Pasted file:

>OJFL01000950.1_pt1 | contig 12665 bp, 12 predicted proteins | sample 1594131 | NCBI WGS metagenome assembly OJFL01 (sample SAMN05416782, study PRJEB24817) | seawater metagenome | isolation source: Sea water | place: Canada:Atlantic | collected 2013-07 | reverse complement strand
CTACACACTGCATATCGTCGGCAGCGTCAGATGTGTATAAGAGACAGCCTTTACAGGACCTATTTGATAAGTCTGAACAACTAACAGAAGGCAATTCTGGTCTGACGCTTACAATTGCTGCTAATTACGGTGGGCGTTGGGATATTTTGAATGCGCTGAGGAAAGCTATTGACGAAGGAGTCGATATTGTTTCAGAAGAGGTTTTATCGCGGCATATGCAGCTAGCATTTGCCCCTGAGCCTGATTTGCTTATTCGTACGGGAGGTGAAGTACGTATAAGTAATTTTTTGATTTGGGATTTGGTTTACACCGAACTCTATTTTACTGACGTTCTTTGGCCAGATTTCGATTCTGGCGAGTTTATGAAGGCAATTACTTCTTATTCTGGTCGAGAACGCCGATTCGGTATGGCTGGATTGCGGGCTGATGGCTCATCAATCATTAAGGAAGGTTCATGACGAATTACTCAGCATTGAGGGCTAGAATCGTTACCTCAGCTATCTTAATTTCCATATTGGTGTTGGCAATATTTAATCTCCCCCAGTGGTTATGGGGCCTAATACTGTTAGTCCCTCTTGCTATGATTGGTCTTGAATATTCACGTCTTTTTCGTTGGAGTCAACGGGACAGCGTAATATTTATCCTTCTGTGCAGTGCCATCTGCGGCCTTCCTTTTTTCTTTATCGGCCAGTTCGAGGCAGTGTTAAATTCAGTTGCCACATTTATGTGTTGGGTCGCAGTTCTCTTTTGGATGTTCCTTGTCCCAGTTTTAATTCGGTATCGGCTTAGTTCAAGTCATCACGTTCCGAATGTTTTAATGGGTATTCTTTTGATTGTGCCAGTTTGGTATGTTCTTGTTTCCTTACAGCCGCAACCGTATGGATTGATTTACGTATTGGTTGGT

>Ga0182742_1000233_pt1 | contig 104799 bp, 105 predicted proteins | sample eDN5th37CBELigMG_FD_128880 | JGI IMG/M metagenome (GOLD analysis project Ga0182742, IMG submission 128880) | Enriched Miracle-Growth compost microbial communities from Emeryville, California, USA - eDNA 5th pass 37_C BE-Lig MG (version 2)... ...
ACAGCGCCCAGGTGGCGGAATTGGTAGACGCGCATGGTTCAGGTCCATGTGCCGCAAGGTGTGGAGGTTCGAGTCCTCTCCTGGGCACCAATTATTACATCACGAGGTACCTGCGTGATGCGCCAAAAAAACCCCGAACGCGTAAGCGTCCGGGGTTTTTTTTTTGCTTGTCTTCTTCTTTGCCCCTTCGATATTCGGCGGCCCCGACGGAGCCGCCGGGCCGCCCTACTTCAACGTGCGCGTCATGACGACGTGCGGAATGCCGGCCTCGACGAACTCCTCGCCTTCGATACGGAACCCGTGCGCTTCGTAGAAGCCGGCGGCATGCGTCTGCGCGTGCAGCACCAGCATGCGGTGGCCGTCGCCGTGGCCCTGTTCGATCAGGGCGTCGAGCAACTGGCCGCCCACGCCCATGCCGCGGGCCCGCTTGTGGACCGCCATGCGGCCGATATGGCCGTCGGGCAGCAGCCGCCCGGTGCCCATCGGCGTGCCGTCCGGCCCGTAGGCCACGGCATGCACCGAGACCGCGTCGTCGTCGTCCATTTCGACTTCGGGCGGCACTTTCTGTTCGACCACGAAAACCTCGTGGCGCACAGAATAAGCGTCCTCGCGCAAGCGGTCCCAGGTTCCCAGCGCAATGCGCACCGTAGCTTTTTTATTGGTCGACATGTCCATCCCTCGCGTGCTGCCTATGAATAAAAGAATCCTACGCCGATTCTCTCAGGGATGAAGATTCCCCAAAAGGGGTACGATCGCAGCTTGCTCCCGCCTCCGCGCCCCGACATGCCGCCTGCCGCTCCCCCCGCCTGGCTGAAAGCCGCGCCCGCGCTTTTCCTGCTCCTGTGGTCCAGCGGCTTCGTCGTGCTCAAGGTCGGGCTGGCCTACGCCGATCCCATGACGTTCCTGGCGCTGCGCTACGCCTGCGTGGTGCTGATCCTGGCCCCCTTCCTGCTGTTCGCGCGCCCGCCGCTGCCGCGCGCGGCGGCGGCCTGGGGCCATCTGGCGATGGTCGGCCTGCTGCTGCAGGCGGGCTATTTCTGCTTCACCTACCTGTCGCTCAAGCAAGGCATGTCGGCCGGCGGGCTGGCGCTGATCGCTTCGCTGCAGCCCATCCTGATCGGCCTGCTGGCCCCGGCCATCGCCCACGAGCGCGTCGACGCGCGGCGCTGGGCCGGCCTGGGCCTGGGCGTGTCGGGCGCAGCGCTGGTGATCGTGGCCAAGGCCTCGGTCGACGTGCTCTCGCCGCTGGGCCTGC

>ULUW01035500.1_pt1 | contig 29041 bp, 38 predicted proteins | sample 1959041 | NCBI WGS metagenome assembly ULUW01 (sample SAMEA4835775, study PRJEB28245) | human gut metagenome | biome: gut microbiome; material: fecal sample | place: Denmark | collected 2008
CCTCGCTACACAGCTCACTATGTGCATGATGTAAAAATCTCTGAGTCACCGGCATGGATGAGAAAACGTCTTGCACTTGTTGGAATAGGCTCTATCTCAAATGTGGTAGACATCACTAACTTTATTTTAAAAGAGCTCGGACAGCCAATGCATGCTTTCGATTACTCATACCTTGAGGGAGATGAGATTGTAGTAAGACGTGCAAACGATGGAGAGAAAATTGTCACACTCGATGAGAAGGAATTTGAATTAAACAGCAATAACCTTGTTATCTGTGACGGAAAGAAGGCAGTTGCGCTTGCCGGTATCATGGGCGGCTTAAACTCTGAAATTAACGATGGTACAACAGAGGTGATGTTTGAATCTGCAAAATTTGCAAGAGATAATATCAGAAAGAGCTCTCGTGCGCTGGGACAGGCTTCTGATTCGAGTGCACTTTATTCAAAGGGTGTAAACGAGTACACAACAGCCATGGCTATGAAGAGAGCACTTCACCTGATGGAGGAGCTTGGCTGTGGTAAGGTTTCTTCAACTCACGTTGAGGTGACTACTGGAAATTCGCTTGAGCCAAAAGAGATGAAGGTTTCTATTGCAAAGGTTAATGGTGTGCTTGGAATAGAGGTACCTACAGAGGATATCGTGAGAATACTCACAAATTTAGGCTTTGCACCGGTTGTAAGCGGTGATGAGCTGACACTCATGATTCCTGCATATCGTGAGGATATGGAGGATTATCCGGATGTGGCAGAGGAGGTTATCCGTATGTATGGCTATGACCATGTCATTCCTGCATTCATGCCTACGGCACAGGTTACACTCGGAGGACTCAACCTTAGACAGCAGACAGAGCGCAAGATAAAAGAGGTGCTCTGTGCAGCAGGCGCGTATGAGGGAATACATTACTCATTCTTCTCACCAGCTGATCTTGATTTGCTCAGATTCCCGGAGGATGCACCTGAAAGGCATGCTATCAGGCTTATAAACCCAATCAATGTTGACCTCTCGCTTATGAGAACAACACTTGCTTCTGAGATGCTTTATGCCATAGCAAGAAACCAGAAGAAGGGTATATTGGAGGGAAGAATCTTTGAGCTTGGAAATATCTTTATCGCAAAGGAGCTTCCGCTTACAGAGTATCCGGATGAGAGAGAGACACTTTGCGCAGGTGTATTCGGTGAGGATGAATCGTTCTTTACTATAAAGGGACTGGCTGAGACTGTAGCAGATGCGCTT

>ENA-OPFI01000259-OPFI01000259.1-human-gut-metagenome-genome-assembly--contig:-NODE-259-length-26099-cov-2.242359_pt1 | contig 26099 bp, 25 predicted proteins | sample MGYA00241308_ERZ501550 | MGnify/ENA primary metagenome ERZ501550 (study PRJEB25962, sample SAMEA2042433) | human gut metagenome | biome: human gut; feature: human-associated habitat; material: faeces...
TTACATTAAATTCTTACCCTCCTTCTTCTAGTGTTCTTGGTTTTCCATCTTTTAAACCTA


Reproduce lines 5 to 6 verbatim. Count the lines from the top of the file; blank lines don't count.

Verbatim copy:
>ULUW01035500.1_pt1 | contig 29041 bp, 38 predicted proteins | sample 1959041 | NCBI WGS metagenome assembly ULUW01 (sample SAMEA4835775, study PRJEB28245) | human gut metagenome | biome: gut microbiome; material: fecal sample | place: Denmark | collected 2008
CCTCGCTACACAGCTCACTATGTGCATGATGTAAAAATCTCTGAGTCACCGGCATGGATGAGAAAACGTCTTGCACTTGTTGGAATAGGCTCTATCTCAAATGTGGTAGACATCACTAACTTTATTTTAAAAGAGCTCGGACAGCCAATGCATGCTTTCGATTACTCATACCTTGAGGGAGATGAGATTGTAGTAAGACGTGCAAACGATGGAGAGAAAATTGTCACACTCGATGAGAAGGAATTTGAATTAAACAGCAATAACCTTGTTATCTGTGACGGAAAGAAGGCAGTTGCGCTTGCCGGTATCATGGGCGGCTTAAACTCTGAAATTAACGATGGTACAACAGAGGTGATGTTTGAATCTGCAAAATTTGCAAGAGATAATATCAGAAAGAGCTCTCGTGCGCTGGGACAGGCTTCTGATTCGAGTGCACTTTATTCAAAGGGTGTAAACGAGTACACAACAGCCATGGCTATGAAGAGAGCACTTCACCTGATGGAGGAGCTTGGCTGTGGTAAGGTTTCTTCAACTCACGTTGAGGTGACTACTGGAAATTCGCTTGAGCCAAAAGAGATGAAGGTTTCTATTGCAAAGGTTAATGGTGTGCTTGGAATAGAGGTACCTACAGAGGATATCGTGAGAATACTCACAAATTTAGGCTTTGCACCGGTTGTAAGCGGTGATGAGCTGACACTCATGATTCCTGCATATCGTGAGGATATGGAGGATTATCCGGATGTGGCAGAGGAGGTTATCCGTATGTATGGCTATGACCATGTCATTCCTGCATTCATGCCTACGGCACAGGTTACACTCGGAGGACTCAACCTTAGACAGCAGACAGAGCGCAAGATAAAAGAGGTGCTCTGTGCAGCAGGCGCGTATGAGGGAATACATTACTCATTCTTCTCACCAGCTGATCTTGATTTGCTCAGATTCCCGGAGGATGCACCTGAAAGGCATGCTATCAGGCTTATAAACCCAATCAATGTTGACCTCTCGCTTATGAGAACAACACTTGCTTCTGAGATGCTTTATGCCATAGCAAGAAACCAGAAGAAGGGTATATTGGAGGGAAGAATCTTTGAGCTTGGAAATATCTTTATCGCAAAGGAGCTTCCGCTTACAGAGTATCCGGATGAGAGAGAGACACTTTGCGCAGGTGTATTCGGTGAGGATGAATCGTTCTTTACTATAAAGGGACTGGCTGAGACTGTAGCAGATGCGCTT